Well I do know, and you all (ok, both) know me well enough that if I start using this as a cheap version of therapy then I won't exactly be telling you anything you don't already know - I can't really imagine the FLC fan club popping back to check the blog, even if they did enjoy the review.
But just to warn you, the mafaopie is about to get a whole lot darker. And I don't mean the layout colours, it's to reduce eyestrain Emma! not because I'm evil - we can't all live in pink and white fairy land!
So, let's stretch out on the couch and see what dark creatures lurk in the abyss...
So, why don't you tell me where it all began?
What? the blog? Well it started off as just a few emails sent to friends back home during a trip around Europe when I was learning French a few years back... here's an example
(insert hazy memory sequence fade out)
Bonjour tout le monde! ca va? quoi de neuf? moi? pas grand chose. je me debrouille bien a l'institut de francais, le temps fait beau (euh, bien,il faisait beau jusqu'au ajourdhui...)
As you can see, the first week of the french course has greatly improved my ability to talk about nothing at all in French. Vous voulez savoir cequi s'est passe? euh alors..
Finally escaped the family, which had improved towards the end of my stay with them, but plumbed new depths of misery with the last few days together in Nice. Needless to say, I was bloody relieved to escape to the Institut. Even 8 hours a day of trying to speak in a foreign language was better than that!
The school is an eclectic bunch of rich Americans who have retired or semi retired with a house in France, people who have a yacht on the Mediterranean, and 2 Australian uni students. As you can imagine, we fit right in. It's actually not bad, but it leads to very strange situations, such as today when I had to make a presentation about Australian history, in French, to a room full of Americans and Scandinavians. As you are no doubt aware, I know practically nothing about Australian history, so I don't know what they got out of it, but if you ever meet someone who asks you about the 20 years of bloody civil war in Australia, play along. Tell them the 2 sides were known as the kangaroos and koalas, because they used their skins as uniforms. I'm sure that's what I said.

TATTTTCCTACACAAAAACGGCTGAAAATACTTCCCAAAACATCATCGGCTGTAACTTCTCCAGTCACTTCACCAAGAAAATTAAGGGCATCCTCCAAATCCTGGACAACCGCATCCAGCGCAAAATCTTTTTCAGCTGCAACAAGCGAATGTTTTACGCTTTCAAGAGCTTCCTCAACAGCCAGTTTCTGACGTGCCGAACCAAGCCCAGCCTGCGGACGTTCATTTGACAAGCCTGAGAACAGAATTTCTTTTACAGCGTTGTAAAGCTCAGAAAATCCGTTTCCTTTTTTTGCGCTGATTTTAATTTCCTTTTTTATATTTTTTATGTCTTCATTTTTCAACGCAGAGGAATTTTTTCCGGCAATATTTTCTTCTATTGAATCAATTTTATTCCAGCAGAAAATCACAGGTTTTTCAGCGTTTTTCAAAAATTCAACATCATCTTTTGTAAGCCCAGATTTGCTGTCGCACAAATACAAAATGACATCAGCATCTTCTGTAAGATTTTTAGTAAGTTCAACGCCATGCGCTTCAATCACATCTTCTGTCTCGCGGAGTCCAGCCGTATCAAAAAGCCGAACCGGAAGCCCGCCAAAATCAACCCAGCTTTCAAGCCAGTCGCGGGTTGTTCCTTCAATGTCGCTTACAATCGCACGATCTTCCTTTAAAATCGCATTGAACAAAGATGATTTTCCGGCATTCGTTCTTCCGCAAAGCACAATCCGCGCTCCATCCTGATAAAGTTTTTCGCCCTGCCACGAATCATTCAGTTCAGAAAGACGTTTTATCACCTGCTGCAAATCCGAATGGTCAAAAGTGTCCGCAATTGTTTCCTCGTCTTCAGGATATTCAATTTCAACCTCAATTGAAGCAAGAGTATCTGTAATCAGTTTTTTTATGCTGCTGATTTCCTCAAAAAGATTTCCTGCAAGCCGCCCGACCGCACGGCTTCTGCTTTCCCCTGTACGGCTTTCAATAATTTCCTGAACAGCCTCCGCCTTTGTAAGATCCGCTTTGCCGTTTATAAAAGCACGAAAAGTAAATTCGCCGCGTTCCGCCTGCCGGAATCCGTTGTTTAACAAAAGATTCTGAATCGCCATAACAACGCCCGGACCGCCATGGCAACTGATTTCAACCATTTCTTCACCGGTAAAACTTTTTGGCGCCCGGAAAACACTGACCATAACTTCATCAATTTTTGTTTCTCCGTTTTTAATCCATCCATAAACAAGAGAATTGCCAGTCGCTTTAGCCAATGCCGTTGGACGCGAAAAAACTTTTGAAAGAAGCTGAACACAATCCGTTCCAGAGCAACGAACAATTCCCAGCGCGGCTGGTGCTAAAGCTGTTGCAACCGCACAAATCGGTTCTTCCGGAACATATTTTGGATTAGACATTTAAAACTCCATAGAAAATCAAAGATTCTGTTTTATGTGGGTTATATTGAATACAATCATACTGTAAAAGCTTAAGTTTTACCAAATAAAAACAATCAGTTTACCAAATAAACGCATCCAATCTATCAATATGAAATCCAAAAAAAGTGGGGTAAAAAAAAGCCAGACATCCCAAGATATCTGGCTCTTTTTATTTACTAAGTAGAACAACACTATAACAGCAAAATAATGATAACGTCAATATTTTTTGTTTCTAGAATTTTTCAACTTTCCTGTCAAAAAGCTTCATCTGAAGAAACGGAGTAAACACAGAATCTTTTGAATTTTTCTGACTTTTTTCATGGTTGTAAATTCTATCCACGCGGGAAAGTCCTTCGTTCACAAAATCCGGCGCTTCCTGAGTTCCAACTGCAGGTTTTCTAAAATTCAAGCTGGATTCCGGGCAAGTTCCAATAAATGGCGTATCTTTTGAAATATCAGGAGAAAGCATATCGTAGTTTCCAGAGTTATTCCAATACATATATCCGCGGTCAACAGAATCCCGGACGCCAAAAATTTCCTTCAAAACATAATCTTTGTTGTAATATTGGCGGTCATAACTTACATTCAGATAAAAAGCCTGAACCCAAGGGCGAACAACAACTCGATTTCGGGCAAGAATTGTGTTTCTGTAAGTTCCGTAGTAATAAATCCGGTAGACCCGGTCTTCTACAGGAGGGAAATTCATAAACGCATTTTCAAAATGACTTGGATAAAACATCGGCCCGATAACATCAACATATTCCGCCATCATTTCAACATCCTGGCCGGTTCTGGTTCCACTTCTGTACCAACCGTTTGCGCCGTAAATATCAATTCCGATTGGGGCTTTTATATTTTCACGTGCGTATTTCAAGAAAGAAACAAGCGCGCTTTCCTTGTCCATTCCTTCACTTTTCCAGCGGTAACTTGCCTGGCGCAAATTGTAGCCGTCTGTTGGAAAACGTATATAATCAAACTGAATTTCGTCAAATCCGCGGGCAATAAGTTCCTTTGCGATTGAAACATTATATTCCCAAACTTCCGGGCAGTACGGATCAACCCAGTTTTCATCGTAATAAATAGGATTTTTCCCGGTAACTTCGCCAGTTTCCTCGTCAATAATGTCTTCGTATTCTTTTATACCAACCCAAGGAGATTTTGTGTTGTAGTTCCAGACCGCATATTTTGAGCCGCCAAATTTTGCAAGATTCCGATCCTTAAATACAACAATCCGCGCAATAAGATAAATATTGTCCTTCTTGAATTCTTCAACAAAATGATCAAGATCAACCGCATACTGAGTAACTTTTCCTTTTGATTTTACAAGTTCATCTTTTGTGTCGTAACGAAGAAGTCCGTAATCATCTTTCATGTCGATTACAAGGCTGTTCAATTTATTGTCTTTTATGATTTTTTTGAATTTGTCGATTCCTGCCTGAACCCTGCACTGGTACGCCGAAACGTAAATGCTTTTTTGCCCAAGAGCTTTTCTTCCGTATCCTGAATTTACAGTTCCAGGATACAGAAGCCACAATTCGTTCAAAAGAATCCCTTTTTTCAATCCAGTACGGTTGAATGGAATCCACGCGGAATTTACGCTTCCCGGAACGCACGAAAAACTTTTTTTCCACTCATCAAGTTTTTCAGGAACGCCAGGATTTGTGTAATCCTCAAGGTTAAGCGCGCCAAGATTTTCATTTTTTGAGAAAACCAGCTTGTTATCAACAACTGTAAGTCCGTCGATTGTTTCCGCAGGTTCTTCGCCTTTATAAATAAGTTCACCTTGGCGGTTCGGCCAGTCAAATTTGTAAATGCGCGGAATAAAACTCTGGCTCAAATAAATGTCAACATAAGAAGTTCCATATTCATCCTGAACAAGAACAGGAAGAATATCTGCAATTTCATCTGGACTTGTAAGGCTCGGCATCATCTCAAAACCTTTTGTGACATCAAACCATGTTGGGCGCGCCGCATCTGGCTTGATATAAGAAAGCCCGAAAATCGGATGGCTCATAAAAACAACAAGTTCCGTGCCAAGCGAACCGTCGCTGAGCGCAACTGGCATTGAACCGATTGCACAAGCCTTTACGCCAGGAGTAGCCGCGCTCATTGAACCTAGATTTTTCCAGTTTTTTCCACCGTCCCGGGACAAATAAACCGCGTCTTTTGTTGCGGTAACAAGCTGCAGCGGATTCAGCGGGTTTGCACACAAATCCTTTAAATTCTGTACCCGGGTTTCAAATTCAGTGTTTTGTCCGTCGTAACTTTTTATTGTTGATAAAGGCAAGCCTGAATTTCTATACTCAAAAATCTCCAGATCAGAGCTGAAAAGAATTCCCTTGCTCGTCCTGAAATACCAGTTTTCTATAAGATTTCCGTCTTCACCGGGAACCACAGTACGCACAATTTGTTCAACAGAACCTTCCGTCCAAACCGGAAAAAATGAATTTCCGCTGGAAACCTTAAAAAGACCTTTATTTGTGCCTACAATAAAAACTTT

The highlight so far was last weekend, watching the derby between les Marseillais and les Nicois in the local pub. We got there quite early,and thought we'd be the only ones there to watch the match. By kick-off time, the place was packed to the rafters with OM supporters, with a small pocket of resistance in black and red. This meant that all the second hand smoke couldn't rise to said rafters, but had to escape into eyeballs instead. The whites of my eyes are now stained yellow with nicotine. The
atmosphere, while unbreathable, was very lively - including one guy with no shirt (which is something at 9pm in a European winter, even on the cote d'azur). He made up for the lack of shirt, by which one can normally tell which team he supports, with a loud hailer,and constantly chanting the OM chant, which goes something along the
"Allez allez allez marseillais marseillas allez" (repeat).
Which, you can no doubt imagine, after a few Pernods degenerates to:
"Ay ay ay ay ay ay ay ay ay ay ay ay ay ay" (repeat).
Such a sophisticated culture.
Maintenant, je vous laisse. Il faut que je m'en aille.